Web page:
7. IN THE BEST INTEREST OF THE QUEEN: ISABELLA OF FRANCE, EDWARD II AND THE IMAGE OF A FUNCTIONAL RELATIONSHIP
    (pp. 21-42)
    Lisa Benz St John

    Recent scholarship on medieval queenship has developed a paradigm for the relationship between the late medieval king and queen. In this paradigm, the office of queenship is an essential part of the crown and of the king’s exercise of sovereignty. Both the king and queen benefited from this relationship, with the queen actively involved in creating, upholding and performing the roles of queenship (intercession, motherhood, patronage and so on), and the king manipulating them to legitimize and strengthen his own rule.¹ In this way, a partnership, albeit an uneven one, was created for the benefit of the crown.

    Surprisingly, this...

  8. THE FIRST ENTRY OF THE BISHOP: EPISCOPAL ADVENTUS IN FOURTEENTH-CENTURY ENGLAND
    (pp. 43-58)
    Katherine Harvey

    In August 1310, Walter Reynolds wrote a short letter to John de Wyke, prior of Worcester. Reynolds had recently been appointed chancellor of England, but his letter did not relate to royal business; rather, he was writing in his capacity as bishop of Worcester. His enthronement as bishop, he wrote, had been long delayed, and he was now anxious to remedy this; within a fortnight, he wrote again, this time to fix the date for his installation.¹ The ceremony, which finally took place in late September 1310, was essentially a ritual in three stages: the first was the bishop’s entry...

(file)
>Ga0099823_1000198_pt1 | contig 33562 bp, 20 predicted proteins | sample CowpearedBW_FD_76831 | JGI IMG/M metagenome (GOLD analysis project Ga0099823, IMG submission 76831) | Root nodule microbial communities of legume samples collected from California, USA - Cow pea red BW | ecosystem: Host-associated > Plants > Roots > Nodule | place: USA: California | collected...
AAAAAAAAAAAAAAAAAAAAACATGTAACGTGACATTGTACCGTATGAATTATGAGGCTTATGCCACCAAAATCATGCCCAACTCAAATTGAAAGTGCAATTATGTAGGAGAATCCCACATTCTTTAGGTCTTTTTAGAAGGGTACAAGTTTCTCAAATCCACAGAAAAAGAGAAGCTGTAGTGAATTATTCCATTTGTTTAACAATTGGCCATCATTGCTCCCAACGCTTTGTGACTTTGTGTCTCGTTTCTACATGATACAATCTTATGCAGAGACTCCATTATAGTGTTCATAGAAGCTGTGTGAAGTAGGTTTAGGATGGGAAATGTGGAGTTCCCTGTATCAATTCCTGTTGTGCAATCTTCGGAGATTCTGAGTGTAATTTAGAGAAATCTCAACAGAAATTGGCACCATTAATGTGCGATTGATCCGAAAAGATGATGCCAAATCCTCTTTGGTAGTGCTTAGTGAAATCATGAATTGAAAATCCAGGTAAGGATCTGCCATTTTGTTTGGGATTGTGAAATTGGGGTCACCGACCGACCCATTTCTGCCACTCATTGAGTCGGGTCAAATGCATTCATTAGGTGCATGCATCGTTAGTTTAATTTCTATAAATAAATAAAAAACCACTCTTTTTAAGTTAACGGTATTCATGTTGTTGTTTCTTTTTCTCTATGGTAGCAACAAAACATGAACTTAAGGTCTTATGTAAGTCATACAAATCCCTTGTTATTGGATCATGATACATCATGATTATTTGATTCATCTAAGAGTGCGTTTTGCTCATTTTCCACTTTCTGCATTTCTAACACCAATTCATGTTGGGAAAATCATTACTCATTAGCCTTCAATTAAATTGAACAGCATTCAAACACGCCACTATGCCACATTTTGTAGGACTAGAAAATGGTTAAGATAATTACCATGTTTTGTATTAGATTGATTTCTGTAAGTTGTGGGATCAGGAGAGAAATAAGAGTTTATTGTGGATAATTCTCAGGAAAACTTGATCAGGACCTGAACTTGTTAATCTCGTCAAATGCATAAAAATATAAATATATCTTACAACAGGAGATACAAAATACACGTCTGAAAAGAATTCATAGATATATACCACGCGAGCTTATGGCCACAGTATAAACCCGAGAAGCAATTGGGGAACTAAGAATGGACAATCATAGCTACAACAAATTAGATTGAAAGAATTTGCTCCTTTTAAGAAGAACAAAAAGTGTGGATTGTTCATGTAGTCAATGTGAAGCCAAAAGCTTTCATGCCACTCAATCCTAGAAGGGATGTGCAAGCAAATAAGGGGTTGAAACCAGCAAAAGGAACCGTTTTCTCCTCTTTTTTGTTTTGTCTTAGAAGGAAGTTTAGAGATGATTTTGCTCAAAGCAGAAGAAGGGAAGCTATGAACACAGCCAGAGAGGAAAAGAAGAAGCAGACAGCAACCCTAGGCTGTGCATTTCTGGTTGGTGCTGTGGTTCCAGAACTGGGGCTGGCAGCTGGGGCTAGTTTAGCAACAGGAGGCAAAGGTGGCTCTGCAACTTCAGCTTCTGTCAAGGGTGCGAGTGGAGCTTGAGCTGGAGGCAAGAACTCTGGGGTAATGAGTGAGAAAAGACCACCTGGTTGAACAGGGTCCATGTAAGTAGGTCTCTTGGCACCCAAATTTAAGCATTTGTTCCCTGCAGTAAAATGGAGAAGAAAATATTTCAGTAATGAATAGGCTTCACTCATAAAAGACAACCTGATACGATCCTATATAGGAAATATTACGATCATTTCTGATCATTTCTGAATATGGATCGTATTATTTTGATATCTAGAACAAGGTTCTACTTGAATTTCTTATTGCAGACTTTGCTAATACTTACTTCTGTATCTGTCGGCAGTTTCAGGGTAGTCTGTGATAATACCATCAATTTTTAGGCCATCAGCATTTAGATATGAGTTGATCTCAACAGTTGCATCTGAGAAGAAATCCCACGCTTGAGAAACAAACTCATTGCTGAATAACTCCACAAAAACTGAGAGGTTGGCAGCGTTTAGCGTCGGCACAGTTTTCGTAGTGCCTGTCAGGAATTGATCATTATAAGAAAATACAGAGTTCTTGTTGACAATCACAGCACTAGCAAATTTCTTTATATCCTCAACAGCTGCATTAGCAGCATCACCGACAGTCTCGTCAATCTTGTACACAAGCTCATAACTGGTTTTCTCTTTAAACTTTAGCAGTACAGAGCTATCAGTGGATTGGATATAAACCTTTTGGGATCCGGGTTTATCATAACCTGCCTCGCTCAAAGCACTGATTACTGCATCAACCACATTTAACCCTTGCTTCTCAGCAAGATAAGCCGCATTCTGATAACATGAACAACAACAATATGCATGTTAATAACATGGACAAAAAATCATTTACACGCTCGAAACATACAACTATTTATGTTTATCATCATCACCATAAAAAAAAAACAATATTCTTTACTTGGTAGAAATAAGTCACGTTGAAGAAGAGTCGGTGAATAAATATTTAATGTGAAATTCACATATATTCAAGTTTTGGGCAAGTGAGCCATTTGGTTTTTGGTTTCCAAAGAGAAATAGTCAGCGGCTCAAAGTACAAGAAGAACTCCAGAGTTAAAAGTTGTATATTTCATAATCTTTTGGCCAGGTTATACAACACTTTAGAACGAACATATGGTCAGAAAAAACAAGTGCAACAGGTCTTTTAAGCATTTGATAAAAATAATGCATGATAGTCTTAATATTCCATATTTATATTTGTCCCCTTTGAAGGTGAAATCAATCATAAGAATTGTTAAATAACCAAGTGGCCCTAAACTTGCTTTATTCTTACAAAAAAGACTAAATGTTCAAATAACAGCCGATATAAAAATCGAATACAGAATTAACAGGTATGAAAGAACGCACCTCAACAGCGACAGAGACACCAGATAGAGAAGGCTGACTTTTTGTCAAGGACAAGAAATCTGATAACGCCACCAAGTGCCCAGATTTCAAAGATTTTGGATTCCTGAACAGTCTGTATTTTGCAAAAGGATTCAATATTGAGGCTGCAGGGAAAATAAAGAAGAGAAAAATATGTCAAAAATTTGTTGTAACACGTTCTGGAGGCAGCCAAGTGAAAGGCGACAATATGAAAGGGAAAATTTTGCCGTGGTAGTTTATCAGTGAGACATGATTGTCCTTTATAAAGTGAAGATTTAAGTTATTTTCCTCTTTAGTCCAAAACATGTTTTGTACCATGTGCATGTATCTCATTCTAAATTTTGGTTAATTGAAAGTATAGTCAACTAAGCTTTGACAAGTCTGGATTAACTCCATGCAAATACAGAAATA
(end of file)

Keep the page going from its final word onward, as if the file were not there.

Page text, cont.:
9. TEMPORALITIES BE TAKEN: EDWARD III, UNRULY ECCLESIASTICS AND THE FIGHT FOR THE BENEFICES OF EXETER, 1337–60
    (pp. 59-82)
    Charlotte Whatley

    The anticlerical period often attributed to Edward III’s reign saw a concerted royal effort to maintain control over a lower clergy that increasingly acted against the king and the interests of his realm. Papal provisions and English advowson rights had long been a subject of contention in English church–state relations.¹ The tumultuous political atmosphere of the mid-fourteenth century, coupled with attempts on both sides to consolidate resources, created a situation in England in which it was often difficult to know which party had legal claim to present to a benefice. The lower clergy took advantage of the opportunities provided...

  10. THE ARMOUR OF SIR ROBERT SALLE: AN INDICATION OF SOCIAL STATUS?
    (pp. 83-94)
    Shelagh Mitchell